Everest's Jiten Voralia: Casualty uncertainty at two-decade high
Ahead of the start of APCIA on Sunday, Everest Reinsurance Head of Treaty Casualty & Surety Jiten Voralia anticipates the key talking points and discusses the major issues in the casualty market.
What do you expect to be the focus of your conversations at APCIA?
When it comes to casualty, I expect that the conversations will focus on the casualty headwinds going into 2024 and the need for insurance carriers to drive rate, connected to the view of loss trend versus rate adequacy. The need for a significant improvement in reinsurance terms and conditions, whether ceding commission reductions, XoL rate increases or structural change, will be another theme throughout the conference. The final major topic for me is around the quality and the transparency of reinsurance data, which has deteriorated in recent years.
What casualty trends are you seeing in the market?
Complexity and uncertainty in the casualty market are as high as they’ve been in probably two decades. 2022 was the peak of the hard market in casualty and what we’ve seen in 2023 is rates slowing down quite considerably, particularly in public D&O, because of excess supply. Our view is that 2023 and 2024 will deteriorate compared with 2022 and that loss trends are going to exceed what we expect in terms of rate change.
In the primary market, since 2019 when we started to see the hardening occur, clients have talked about discipline. However, we’ve started to see some early signs in certain pockets of limit expansion. I wouldn’t say we’re back to seeing lead umbrellas of $25m but we’ve certainly seen $5m limits becoming $10m, or $2.5m becoming $5m. It’s not a trend yet but our concern is that the more we see this, the more it’s going to drive that softening of the market.
There’s also a lot of conversation about prior-year deterioration, particularly for the years 2019 and prior. A big part of that is social inflation, which is picking up. This all underscores the need for insurers to continue to drive rate.
How is inflation impacting the casualty market?
Data shows us that both social and economic inflation drive up claims of all sizes and I would say it drives them up beyond expectations. With social inflation, there’s a lot of focus on nuclear verdicts but those attritional, smaller losses that have increased dramatically in recent years are just as much of a concern. The general slowdown in social inflation during the pandemic gave a false sense of confidence but now that’s starting to catch up.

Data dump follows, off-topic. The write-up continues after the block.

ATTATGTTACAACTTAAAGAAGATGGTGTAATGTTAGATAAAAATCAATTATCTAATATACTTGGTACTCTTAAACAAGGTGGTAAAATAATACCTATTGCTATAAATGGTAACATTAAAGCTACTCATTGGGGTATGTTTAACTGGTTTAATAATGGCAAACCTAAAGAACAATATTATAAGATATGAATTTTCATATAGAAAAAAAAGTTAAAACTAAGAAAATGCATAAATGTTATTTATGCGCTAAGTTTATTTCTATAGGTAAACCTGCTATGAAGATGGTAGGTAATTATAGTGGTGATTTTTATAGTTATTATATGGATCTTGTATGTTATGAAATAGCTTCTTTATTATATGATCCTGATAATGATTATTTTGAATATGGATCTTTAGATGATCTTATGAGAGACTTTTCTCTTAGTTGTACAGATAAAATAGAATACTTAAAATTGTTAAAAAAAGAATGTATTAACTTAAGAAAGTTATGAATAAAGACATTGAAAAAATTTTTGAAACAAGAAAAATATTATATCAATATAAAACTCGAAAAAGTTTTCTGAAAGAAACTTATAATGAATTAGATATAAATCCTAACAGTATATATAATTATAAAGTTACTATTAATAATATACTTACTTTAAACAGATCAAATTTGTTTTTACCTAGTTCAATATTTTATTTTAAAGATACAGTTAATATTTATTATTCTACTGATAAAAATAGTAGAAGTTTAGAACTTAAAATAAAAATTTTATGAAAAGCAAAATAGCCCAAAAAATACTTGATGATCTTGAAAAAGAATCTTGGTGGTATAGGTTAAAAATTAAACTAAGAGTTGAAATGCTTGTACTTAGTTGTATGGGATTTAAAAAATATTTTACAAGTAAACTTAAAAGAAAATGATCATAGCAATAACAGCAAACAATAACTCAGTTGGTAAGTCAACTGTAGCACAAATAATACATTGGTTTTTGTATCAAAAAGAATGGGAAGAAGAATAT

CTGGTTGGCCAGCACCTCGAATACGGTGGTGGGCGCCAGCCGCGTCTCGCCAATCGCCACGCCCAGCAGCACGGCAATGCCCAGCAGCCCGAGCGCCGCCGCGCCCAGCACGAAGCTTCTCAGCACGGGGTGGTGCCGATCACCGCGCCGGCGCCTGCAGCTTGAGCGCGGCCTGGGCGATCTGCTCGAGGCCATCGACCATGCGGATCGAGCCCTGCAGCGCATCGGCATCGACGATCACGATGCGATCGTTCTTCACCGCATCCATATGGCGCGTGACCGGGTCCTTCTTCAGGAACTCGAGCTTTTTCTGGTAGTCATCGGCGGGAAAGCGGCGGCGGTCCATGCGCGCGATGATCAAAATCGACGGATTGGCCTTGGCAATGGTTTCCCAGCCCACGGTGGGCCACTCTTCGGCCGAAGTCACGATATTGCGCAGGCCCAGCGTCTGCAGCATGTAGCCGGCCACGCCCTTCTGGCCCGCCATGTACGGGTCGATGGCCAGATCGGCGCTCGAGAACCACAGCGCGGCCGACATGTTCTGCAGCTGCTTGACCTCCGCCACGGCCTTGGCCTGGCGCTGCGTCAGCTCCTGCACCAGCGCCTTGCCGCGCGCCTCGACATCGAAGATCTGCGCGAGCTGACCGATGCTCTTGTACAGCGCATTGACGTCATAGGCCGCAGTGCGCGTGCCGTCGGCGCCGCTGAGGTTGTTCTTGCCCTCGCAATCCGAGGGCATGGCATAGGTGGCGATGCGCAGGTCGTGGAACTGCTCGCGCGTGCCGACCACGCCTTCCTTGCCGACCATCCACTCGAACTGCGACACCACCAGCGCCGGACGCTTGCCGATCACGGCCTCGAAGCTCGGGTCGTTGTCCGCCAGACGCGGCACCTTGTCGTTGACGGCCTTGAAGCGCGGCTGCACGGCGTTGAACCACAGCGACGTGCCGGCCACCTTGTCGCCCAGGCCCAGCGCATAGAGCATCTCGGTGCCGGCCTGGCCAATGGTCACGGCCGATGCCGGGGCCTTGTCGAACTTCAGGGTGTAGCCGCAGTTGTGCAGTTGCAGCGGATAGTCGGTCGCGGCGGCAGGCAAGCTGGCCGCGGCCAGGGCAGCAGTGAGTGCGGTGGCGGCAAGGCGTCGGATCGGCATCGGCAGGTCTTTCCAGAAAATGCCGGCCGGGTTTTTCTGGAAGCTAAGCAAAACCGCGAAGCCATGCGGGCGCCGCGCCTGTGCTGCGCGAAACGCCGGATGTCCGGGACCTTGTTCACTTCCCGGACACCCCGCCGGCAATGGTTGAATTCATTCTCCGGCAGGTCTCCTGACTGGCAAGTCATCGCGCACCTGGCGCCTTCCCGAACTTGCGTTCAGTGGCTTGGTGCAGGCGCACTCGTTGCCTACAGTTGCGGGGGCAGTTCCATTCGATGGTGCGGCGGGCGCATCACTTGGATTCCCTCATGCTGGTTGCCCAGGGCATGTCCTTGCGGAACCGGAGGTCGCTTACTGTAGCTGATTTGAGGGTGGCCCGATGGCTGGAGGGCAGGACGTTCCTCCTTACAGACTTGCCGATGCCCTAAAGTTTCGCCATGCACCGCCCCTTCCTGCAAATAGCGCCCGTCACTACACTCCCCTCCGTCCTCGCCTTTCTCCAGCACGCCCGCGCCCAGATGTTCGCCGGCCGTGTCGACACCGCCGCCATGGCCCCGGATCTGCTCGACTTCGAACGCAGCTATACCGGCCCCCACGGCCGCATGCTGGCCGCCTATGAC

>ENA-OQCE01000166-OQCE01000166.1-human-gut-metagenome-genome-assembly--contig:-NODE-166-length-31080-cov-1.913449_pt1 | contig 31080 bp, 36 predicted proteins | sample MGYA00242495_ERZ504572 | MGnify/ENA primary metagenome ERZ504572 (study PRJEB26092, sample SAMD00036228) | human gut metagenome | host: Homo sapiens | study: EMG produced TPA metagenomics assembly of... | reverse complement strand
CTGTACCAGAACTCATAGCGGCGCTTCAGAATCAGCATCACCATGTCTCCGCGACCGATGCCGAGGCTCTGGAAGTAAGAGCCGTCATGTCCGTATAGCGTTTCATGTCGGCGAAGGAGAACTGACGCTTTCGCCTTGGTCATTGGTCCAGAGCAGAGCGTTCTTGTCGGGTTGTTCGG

Carriers have been mitigating social inflation by driving rate and managing capacity by reducing limits and shifting attachment points. While these are good and much needed actions, you can only pull those levers so far. That’s where we need tort reform, but I think we’re a long way from any meaningful change.
Where do you see quota-share ceding commissions heading?
Many commissions are in the mid-30s. Their future direction depends in part on primary carriers’ motivations. Some carriers purchase reinsurance on a discretionary basis and care more about commission overrides. For others reinsurance is a key part of their volatility/capital management strategy. Although these more recent years during the hardening market are generally expected to be a good period for the industry, reinsurers have not benefited to the same of extent as insurers because of these commission overrides. Since late 2022 and extending throughout 2023, we have seen a moderate level of ceding commission reduction on deals that have been loss impacted or where rates have reduced significantly. . Our view however is that longer term, if you think about the sustainability of the reinsurance market, the figure needs to start with a 2 for both liability and financial lines treaties.
What are your thoughts around data quality and transparency?
Claims data is often stale and out of date and information that allows us to evaluate the frequency and severity of losses is frequently missing. In casualty, with social inflation and other trends that are occurring it’s important to have that information. On actual loss performance, many insurers are generally reluctant to get into too much of a conversation, in contrast to other lines of business, where there’s a greater openness. The market is evolving very quickly, and you want to have as recent a view of the performance of a book as possible. Where there are gaps in the data or ambiguity as a reinsurer you are going to have to make assumptions, and that will impact pricing and ultimately capacity. Our view is to encourage more transparent dialogue with clients with a goal of strengthening the partnership in the process.